chase short sale

What is the Problem With 2014 Sacramento Short Sales?

Short Sale Sign in SacramentoThe problems with Sacramento short sales in years past used to lie with the banks and the buyers, but those days are long gone. Buyers and short sale banks are not the source of our misery today. Most of the buyers who enter an agreement to buy a short sale are willing to wait it out and realize there are a few fees the bank might not authorize such as pest and home warranties and 100% of the escrow fee. They possess realistic expectations. The banks have invested money and effort into establishing entire short sale departments that mostly did not exist from 2006 to 2008. They’ve put systems and procedures in place, and are constantly tweaking their efficiency and effectiveness.

There are some banks that face little struggles now and then such as the Chase HELOC departments in Equator and the banks that try to satisfy regulations and cope with the fallout from the National Mortgage Settlement, yet cause months of delays due to ineptness, but for the most part, you can’t really blame the banks anymore when a short sale takes forever. OK, you can blame Fannie Mae and Freddie Mac, but even those guys are shaping up their systems. Rarely a day goes by when I don’t receive a timely email from somebody at Fannie Mae to say by golly they have received the BPO, and they’re still working on a pre-approved value. It’s better than a poke in the eye with a stick, even if it’s sorta meaningless after 2 weeks.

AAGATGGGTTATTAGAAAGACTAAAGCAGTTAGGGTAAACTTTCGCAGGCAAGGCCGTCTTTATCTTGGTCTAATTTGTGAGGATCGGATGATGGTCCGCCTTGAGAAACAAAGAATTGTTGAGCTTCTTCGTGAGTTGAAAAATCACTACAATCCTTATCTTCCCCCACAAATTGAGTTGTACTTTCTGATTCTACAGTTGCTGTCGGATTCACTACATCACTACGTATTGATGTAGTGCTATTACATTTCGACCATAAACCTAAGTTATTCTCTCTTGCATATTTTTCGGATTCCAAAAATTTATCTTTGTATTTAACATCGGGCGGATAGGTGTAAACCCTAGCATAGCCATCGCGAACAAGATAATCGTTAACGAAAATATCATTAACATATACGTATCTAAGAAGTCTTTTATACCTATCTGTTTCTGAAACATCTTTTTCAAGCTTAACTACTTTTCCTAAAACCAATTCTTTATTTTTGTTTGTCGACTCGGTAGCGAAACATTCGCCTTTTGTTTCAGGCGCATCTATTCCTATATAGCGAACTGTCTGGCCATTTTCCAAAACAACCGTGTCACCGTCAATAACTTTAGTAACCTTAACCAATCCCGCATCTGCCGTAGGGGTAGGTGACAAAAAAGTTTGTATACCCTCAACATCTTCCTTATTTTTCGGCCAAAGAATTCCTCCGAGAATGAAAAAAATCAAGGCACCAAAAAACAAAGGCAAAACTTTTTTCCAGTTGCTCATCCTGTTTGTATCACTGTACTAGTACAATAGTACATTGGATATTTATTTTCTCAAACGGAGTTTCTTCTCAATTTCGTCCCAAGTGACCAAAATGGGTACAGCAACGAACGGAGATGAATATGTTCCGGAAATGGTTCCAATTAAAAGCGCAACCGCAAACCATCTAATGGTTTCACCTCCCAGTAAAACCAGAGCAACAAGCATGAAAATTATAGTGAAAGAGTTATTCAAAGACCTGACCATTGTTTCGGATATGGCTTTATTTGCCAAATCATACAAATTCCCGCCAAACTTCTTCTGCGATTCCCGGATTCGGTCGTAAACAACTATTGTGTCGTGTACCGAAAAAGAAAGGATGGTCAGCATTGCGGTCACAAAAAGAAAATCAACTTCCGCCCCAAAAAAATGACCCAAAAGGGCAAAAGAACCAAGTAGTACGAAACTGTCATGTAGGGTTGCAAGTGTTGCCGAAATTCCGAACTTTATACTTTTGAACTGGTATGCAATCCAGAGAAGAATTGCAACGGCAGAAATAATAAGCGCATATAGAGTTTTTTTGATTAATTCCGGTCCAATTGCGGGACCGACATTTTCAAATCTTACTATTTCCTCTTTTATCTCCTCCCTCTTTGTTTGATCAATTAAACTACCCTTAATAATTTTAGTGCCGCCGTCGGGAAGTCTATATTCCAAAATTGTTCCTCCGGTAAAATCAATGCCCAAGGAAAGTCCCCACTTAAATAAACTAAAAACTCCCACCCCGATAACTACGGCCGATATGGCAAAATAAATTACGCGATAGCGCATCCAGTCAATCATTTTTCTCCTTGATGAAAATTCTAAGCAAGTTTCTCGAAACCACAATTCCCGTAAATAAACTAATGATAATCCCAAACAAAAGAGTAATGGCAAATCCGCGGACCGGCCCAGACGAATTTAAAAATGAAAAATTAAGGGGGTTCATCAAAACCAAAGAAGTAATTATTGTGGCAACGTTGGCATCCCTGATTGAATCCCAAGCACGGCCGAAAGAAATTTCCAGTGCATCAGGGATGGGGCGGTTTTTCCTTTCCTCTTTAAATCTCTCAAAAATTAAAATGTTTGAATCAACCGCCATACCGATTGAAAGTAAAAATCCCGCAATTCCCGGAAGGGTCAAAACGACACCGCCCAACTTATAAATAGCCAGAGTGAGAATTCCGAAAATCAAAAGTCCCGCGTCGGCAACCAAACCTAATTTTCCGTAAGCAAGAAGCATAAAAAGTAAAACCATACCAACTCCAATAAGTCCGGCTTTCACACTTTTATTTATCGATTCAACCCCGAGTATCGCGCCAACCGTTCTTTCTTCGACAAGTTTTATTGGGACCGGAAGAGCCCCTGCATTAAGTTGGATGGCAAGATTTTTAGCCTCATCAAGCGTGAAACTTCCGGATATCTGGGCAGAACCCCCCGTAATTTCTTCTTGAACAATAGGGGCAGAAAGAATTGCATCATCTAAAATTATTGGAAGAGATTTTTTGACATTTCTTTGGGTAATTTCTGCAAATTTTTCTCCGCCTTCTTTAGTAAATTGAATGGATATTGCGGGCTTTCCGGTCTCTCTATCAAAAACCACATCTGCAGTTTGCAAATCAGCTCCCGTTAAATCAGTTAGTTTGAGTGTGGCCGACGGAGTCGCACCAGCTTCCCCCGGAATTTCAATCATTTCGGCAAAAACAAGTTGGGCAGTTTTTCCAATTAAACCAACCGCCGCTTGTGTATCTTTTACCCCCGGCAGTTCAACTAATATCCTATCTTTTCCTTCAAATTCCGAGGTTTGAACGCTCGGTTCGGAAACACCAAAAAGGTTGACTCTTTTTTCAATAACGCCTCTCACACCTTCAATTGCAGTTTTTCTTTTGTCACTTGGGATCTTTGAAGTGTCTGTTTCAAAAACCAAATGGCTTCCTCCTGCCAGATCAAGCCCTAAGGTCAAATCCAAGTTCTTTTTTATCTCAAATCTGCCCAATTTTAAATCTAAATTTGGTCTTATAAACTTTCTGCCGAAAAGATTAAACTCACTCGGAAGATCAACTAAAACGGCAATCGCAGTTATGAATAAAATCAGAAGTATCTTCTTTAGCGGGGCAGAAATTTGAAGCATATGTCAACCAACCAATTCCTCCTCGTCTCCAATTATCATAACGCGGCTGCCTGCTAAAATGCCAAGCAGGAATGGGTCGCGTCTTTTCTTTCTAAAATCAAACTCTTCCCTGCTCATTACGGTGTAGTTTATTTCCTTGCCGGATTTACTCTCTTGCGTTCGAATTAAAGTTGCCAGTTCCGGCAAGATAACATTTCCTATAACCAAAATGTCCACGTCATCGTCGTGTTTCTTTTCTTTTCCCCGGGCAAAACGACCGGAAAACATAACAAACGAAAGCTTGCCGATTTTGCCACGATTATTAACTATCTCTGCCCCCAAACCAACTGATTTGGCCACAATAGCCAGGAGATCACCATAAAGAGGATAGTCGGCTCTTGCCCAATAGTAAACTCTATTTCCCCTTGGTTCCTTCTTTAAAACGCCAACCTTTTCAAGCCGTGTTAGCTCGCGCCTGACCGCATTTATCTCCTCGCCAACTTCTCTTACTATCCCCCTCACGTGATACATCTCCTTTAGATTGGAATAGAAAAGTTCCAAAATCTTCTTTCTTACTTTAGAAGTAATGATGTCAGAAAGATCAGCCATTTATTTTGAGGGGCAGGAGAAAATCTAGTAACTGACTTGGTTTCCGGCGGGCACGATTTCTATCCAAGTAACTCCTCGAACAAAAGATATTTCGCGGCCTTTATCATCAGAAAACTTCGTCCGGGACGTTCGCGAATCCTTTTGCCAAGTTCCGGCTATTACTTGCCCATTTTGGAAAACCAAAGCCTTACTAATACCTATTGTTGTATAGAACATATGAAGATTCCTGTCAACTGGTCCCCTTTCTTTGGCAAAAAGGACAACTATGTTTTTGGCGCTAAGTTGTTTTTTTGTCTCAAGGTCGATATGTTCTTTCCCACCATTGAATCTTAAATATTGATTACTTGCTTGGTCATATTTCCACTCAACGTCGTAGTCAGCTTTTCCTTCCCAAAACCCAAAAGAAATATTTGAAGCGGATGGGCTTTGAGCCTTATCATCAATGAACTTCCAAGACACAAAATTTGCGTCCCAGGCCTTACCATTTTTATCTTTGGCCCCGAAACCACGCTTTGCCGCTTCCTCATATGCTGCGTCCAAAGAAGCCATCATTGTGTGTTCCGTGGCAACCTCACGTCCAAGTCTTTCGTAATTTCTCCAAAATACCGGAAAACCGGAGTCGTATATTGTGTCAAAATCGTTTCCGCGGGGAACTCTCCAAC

I’m not getting a lot of pushback and attitude from buyers either because they are educated now. They do their own homework online, they talk to their buyer’s agent, and they’re prepared to wait for short sale approval. They realize that when they go into an escrow in which the Best Sacramento Short Sale Agent is negotiating, that escrow is likely to close. I cannot remember the last short sale that did not close, and I’ve closed hundreds of them — more than any other real estate agent in a 7-county area since 2006.